Chasing an evader while keeping visual contact, or active line of sight (LOS), is a challenging problem that arises in applications involving the surveillance, observation, or interception of one of more targets in structured as well unstructured environments. Generally, the problem is addressed in the literature by means of motion planning techniques [1] because they provide obstacle-free paths toward one or more goals, and they can take into account different constraints defined by the user. References [2,3] proposed motion planners for observing a target maintaining a fixed distance. Pursuers with limited sensing ranges were considered in [4]. Reference [5] introduced the concept of strong mutual visibility: two regions were strongly mutually visible if every point of one region was able to see all the points of the other region. This concept was used for the design of motion planners for maintaining the visibility of one [6,7] or more targets [8,9] with unpredictable motion, under incomplete information. The major drawback of motion planners is the need for adequate computational resources for path computation, which is usually a time-consuming process that may limit the real-time implementation of the control strategy. Moreover, a previous processing of the environment is requested in order to have a representation suitable for path computation. These problems become even more critical in typical missile guidance scenarios where vehicle speed and time to accomplish the mission are important. The development of a guidance law can overcome some of these problems, and it provides a simple solution implementable in real time. Historically, target engagement is a guidance problem that can be addressed using proportional navigation guidance (PNG) or its modified versions [10–12]. In a previous paper [13], Cancemi et al. proposed a modification for the classical PNG aimed at intercepting a target in a structured environment while maintaining the visual contact during the engagement. An augmentation term for the PNG was introduced based on a visibility function, i.e., a function that provided a measure of target visibility in a structured environment. Exploiting this function, the pursuer could maintain the visual contact during the engagement or could recover good visibility when the target hid behind an obstacle. Although the augmentation proposed showed good results in simulation, its introduction into a classic PNG law was based on solely heuristic arguments. The aim of the present Note is to provide a formal derivation for a visibility-based guidance law, i.e., a control strategy for intercepting a target in a structured environment while maintaining a good visual contact during the engagement.

Visibility Augmented Proportional Navigation Guidance

FRANZINI, GIOVANNI
Primo
Formal Analysis
;
POLLINI, LORENZO
Penultimo
Validation
;
INNOCENTI, MARIO
Ultimo
Conceptualization
2018-01-01

Abstract

Chasing an evader while keeping visual contact, or active line of sight (LOS), is a challenging problem that arises in applications involving the surveillance, observation, or interception of one of more targets in structured as well unstructured environments. Generally, the problem is addressed in the literature by means of motion planning techniques [1] because they provide obstacle-free paths toward one or more goals, and they can take into account different constraints defined by the user. References [2,3] proposed motion planners for observing a target maintaining a fixed distance. Pursuers with limited sensing ranges were considered in [4]. Reference [5] introduced the concept of strong mutual visibility: two regions were strongly mutually visible if every point of one region was able to see all the points of the other region. This concept was used for the design of motion planners for maintaining the visibility of one [6,7] or more targets [8,9] with unpredictable motion, under incomplete information. The major drawback of motion planners is the need for adequate computational resources for path computation, which is usually a time-consuming process that may limit the real-time implementation of the control strategy. Moreover, a previous processing of the environment is requested in order to have a representation suitable for path computation. These problems become even more critical in typical missile guidance scenarios where vehicle speed and time to accomplish the mission are important. The development of a guidance law can overcome some of these problems, and it provides a simple solution implementable in real time. Historically, target engagement is a guidance problem that can be addressed using proportional navigation guidance (PNG) or its modified versions [10–12]. In a previous paper [13], Cancemi et al. proposed a modification for the classical PNG aimed at intercepting a target in a structured environment while maintaining the visual contact during the engagement. An augmentation term for the PNG was introduced based on a visibility function, i.e., a function that provided a measure of target visibility in a structured environment. Exploiting this function, the pursuer could maintain the visual contact during the engagement or could recover good visibility when the target hid behind an obstacle. Although the augmentation proposed showed good results in simulation, its introduction into a classic PNG law was based on solely heuristic arguments. The aim of the present Note is to provide a formal derivation for a visibility-based guidance law, i.e., a control strategy for intercepting a target in a structured environment while maintaining a good visual contact during the engagement.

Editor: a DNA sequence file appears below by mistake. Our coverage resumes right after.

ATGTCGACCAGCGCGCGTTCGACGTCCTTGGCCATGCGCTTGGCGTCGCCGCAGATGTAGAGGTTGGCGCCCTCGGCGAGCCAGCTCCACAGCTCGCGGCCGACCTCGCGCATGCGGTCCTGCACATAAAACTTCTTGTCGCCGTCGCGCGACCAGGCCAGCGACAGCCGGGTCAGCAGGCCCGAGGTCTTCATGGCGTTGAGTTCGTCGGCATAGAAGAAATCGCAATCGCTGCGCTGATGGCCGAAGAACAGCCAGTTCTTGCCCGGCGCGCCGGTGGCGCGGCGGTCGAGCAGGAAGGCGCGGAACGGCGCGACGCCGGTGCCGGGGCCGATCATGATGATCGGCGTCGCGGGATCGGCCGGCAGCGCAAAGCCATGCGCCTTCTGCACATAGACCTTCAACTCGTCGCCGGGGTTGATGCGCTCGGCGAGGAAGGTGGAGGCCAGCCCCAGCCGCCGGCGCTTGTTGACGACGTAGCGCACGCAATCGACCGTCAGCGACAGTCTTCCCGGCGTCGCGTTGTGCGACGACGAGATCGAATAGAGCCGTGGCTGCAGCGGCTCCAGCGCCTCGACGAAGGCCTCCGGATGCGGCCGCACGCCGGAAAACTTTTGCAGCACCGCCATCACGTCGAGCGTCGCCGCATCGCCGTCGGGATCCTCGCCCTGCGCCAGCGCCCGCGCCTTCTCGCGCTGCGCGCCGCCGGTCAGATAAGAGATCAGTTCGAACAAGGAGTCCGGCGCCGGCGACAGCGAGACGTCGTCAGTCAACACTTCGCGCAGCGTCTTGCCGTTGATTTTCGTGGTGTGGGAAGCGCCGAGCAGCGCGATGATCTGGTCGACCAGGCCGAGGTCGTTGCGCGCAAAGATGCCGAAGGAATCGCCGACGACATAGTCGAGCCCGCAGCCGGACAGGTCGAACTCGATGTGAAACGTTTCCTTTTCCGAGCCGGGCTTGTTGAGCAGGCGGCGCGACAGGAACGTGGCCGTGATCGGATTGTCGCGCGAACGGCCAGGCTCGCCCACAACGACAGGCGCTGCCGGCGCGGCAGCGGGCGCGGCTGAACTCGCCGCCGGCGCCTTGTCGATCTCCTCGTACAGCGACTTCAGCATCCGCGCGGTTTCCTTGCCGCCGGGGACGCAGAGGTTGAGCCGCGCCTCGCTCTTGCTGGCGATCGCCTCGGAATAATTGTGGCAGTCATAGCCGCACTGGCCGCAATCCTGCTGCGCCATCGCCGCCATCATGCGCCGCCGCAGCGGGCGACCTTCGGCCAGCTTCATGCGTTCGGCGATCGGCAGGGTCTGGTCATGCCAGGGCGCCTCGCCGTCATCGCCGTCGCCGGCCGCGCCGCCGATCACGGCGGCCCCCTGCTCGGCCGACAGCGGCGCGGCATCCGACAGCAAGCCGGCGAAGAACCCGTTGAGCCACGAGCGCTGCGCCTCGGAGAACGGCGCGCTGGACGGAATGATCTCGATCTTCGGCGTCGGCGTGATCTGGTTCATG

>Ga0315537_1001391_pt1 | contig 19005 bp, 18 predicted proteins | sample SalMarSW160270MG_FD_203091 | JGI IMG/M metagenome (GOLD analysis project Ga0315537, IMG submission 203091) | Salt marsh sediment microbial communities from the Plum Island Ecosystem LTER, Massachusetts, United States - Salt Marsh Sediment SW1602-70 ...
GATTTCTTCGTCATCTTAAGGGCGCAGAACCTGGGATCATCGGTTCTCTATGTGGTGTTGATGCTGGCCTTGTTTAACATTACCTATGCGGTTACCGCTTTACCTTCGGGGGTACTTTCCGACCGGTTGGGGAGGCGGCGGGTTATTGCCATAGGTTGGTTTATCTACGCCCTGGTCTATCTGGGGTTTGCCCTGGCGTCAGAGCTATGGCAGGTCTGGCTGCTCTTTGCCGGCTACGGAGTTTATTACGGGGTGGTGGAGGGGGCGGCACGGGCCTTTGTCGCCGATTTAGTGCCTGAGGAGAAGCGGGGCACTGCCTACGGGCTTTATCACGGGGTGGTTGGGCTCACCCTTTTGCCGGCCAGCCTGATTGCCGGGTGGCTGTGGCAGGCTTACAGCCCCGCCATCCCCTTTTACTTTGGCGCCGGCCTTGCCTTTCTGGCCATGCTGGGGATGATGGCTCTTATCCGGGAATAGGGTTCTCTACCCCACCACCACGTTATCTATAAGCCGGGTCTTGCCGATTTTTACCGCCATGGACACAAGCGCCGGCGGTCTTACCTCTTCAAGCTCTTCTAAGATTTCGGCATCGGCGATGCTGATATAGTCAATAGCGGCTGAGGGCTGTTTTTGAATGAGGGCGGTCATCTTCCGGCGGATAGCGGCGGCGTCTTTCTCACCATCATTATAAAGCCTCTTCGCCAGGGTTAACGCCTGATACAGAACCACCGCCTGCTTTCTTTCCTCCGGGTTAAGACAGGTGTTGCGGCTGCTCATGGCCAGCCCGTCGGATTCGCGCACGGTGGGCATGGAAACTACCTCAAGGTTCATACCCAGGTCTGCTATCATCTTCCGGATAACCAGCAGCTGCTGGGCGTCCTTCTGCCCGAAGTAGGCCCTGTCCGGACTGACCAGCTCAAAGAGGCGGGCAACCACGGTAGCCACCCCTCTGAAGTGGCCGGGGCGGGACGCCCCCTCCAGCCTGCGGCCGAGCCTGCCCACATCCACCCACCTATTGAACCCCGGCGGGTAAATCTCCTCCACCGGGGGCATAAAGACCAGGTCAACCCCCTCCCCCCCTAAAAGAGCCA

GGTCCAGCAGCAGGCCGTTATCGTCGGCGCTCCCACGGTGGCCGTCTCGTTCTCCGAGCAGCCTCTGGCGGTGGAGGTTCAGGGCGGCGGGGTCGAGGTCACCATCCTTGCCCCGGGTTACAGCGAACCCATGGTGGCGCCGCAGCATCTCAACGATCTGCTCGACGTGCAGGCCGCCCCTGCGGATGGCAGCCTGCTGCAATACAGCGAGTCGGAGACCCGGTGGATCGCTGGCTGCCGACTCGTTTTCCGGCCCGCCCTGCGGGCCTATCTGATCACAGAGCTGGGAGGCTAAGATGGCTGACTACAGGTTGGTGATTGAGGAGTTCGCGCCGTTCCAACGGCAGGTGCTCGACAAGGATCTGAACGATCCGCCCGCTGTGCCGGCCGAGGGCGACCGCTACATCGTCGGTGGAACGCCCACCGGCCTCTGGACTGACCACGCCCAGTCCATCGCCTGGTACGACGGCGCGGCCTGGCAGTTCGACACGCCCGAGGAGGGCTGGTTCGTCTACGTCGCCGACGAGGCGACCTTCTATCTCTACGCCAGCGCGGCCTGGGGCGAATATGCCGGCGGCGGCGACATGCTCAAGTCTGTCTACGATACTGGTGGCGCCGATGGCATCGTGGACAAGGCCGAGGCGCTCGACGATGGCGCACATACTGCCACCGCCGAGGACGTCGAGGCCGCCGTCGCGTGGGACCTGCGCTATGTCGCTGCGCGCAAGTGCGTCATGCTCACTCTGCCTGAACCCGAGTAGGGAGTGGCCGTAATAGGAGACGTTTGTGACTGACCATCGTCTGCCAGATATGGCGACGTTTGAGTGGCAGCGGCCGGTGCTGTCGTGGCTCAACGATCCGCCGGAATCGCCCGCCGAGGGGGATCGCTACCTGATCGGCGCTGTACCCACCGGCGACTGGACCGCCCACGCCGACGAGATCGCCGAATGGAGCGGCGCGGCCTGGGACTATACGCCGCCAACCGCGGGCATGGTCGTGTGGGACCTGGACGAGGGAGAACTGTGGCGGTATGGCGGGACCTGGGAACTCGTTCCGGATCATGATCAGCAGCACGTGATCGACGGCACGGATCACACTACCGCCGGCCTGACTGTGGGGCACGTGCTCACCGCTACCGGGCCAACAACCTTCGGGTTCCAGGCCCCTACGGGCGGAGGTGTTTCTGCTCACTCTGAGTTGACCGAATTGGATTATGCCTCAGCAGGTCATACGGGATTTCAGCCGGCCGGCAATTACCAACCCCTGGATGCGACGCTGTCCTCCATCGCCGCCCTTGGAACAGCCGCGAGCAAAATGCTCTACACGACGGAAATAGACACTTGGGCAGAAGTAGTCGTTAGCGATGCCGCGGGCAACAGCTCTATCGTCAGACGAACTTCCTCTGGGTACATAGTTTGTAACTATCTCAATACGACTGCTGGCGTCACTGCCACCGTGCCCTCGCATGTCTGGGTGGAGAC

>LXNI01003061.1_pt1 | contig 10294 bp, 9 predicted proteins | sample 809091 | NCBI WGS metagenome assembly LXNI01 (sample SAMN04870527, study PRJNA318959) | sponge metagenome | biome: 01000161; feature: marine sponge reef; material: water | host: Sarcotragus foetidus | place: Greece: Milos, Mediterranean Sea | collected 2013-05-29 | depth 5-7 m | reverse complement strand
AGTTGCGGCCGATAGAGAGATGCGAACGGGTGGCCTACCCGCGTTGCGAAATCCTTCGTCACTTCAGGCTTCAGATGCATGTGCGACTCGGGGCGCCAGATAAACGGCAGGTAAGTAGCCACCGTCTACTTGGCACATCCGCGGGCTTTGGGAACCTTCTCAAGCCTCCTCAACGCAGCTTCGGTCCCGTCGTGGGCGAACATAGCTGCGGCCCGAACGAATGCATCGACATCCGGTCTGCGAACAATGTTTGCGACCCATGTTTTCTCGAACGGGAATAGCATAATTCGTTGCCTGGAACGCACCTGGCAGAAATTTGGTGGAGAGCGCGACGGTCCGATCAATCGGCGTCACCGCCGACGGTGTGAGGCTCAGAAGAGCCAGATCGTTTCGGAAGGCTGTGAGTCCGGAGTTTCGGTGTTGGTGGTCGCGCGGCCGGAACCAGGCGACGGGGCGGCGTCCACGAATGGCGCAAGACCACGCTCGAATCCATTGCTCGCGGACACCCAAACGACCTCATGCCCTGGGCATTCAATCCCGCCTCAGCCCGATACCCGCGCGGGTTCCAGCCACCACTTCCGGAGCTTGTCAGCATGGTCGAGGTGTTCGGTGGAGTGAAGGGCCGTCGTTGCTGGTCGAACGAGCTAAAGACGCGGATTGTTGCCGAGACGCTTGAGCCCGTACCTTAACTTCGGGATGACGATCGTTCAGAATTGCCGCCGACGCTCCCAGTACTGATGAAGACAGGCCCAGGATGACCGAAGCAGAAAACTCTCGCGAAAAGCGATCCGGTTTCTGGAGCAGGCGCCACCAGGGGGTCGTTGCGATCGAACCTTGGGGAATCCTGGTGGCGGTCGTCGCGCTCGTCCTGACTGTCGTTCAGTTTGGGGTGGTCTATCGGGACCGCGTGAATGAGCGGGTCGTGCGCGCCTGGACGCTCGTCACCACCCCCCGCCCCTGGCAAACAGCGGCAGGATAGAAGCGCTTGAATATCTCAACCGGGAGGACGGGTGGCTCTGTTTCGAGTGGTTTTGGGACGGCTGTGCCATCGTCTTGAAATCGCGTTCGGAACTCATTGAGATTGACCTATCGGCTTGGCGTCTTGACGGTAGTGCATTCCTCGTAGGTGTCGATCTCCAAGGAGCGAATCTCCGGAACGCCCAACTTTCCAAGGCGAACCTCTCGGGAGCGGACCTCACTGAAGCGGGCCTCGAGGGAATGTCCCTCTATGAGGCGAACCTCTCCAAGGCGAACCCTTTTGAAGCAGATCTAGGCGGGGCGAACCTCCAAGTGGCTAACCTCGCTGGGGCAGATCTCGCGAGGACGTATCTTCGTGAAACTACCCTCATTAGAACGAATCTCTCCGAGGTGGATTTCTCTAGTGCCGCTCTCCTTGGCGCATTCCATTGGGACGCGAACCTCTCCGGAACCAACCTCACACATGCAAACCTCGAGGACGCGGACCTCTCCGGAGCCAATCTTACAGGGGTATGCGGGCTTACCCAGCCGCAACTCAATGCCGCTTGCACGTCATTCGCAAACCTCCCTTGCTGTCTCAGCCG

2018
Franzini, Giovanni; Luca, Tardioli; Pollini, Lorenzo; Innocenti, Mario
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Utilizza questo identificativo per citare o creare un link a questo documento: https://hdl.handle.net/11568/876567
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